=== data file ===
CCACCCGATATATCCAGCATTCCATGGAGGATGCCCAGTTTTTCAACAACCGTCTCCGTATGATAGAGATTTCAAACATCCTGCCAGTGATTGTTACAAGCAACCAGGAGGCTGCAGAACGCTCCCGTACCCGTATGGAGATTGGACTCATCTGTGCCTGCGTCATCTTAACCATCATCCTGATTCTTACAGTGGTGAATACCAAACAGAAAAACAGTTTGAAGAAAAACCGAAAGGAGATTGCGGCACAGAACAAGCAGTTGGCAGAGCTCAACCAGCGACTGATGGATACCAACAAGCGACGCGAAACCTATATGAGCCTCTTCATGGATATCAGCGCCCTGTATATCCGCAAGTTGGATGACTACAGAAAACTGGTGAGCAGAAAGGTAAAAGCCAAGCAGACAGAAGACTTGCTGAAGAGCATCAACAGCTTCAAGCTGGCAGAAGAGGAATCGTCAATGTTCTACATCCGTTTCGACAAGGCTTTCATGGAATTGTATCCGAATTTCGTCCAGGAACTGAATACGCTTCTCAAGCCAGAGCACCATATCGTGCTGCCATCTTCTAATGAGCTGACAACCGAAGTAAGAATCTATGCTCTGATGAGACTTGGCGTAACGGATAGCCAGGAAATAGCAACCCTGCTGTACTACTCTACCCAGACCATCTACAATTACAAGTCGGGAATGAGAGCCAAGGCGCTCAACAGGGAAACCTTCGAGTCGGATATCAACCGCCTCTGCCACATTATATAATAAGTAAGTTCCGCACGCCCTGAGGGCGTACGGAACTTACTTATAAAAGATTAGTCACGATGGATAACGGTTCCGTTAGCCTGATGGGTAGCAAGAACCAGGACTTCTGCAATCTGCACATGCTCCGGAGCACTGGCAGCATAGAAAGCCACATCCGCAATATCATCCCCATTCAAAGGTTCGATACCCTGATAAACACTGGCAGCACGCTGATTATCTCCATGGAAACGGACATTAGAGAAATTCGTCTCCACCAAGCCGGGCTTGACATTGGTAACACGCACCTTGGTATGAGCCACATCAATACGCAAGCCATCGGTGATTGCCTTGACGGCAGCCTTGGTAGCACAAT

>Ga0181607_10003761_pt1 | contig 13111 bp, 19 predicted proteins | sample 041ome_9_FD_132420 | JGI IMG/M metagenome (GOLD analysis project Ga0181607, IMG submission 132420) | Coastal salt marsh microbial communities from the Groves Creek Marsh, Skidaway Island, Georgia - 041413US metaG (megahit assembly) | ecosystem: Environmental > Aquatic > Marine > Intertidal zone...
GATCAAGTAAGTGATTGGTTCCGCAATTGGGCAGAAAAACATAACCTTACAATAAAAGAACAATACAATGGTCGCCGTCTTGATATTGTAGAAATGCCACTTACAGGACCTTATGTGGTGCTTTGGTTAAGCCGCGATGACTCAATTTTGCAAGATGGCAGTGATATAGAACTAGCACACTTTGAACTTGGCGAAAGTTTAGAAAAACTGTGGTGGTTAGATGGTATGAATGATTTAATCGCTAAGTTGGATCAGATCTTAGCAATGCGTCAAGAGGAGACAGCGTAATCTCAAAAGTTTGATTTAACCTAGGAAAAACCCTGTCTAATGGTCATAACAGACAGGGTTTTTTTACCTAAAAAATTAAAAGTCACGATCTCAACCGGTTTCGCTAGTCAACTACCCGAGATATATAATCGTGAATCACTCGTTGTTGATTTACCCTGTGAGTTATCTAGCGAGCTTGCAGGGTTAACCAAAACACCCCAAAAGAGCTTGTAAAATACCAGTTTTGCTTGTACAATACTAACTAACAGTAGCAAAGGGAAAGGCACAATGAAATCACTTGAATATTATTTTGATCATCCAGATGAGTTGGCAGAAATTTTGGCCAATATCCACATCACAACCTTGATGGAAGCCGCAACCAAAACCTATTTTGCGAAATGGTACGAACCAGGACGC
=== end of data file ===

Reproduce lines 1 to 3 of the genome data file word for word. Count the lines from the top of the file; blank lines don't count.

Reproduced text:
CCACCCGATATATCCAGCATTCCATGGAGGATGCCCAGTTTTTCAACAACCGTCTCCGTATGATAGAGATTTCAAACATCCTGCCAGTGATTGTTACAAGCAACCAGGAGGCTGCAGAACGCTCCCGTACCCGTATGGAGATTGGACTCATCTGTGCCTGCGTCATCTTAACCATCATCCTGATTCTTACAGTGGTGAATACCAAACAGAAAAACAGTTTGAAGAAAAACCGAAAGGAGATTGCGGCACAGAACAAGCAGTTGGCAGAGCTCAACCAGCGACTGATGGATACCAACAAGCGACGCGAAACCTATATGAGCCTCTTCATGGATATCAGCGCCCTGTATATCCGCAAGTTGGATGACTACAGAAAACTGGTGAGCAGAAAGGTAAAAGCCAAGCAGACAGAAGACTTGCTGAAGAGCATCAACAGCTTCAAGCTGGCAGAAGAGGAATCGTCAATGTTCTACATCCGTTTCGACAAGGCTTTCATGGAATTGTATCCGAATTTCGTCCAGGAACTGAATACGCTTCTCAAGCCAGAGCACCATATCGTGCTGCCATCTTCTAATGAGCTGACAACCGAAGTAAGAATCTATGCTCTGATGAGACTTGGCGTAACGGATAGCCAGGAAATAGCAACCCTGCTGTACTACTCTACCCAGACCATCTACAATTACAAGTCGGGAATGAGAGCCAAGGCGCTCAACAGGGAAACCTTCGAGTCGGATATCAACCGCCTCTGCCACATTATATAATAAGTAAGTTCCGCACGCCCTGAGGGCGTACGGAACTTACTTATAAAAGATTAGTCACGATGGATAACGGTTCCGTTAGCCTGATGGGTAGCAAGAACCAGGACTTCTGCAATCTGCACATGCTCCGGAGCACTGGCAGCATAGAAAGCCACATCCGCAATATCATCCCCATTCAAAGGTTCGATACCCTGATAAACACTGGCAGCACGCTGATTATCTCCATGGAAACGGACATTAGAGAAATTCGTCTCCACCAAGCCGGGCTTGACATTGGTAACACGCACCTTGGTATGAGCCACATCAATACGCAAGCCATCGGTGATTGCCTTGACGGCAGCCTTGGTAGCACAAT

>Ga0181607_10003761_pt1 | contig 13111 bp, 19 predicted proteins | sample 041ome_9_FD_132420 | JGI IMG/M metagenome (GOLD analysis project Ga0181607, IMG submission 132420) | Coastal salt marsh microbial communities from the Groves Creek Marsh, Skidaway Island, Georgia - 041413US metaG (megahit assembly) | ecosystem: Environmental > Aquatic > Marine > Intertidal zone...
GATCAAGTAAGTGATTGGTTCCGCAATTGGGCAGAAAAACATAACCTTACAATAAAAGAACAATACAATGGTCGCCGTCTTGATATTGTAGAAATGCCACTTACAGGACCTTATGTGGTGCTTTGGTTAAGCCGCGATGACTCAATTTTGCAAGATGGCAGTGATATAGAACTAGCACACTTTGAACTTGGCGAAAGTTTAGAAAAACTGTGGTGGTTAGATGGTATGAATGATTTAATCGCTAAGTTGGATCAGATCTTAGCAATGCGTCAAGAGGAGACAGCGTAATCTCAAAAGTTTGATTTAACCTAGGAAAAACCCTGTCTAATGGTCATAACAGACAGGGTTTTTTTACCTAAAAAATTAAAAGTCACGATCTCAACCGGTTTCGCTAGTCAACTACCCGAGATATATAATCGTGAATCACTCGTTGTTGATTTACCCTGTGAGTTATCTAGCGAGCTTGCAGGGTTAACCAAAACACCCCAAAAGAGCTTGTAAAATACCAGTTTTGCTTGTACAATACTAACTAACAGTAGCAAAGGGAAAGGCACAATGAAATCACTTGAATATTATTTTGATCATCCAGATGAGTTGGCAGAAATTTTGGCCAATATCCACATCACAACCTTGATGGAAGCCGCAACCAAAACCTATTTTGCGAAATGGTACGAACCAGGACGC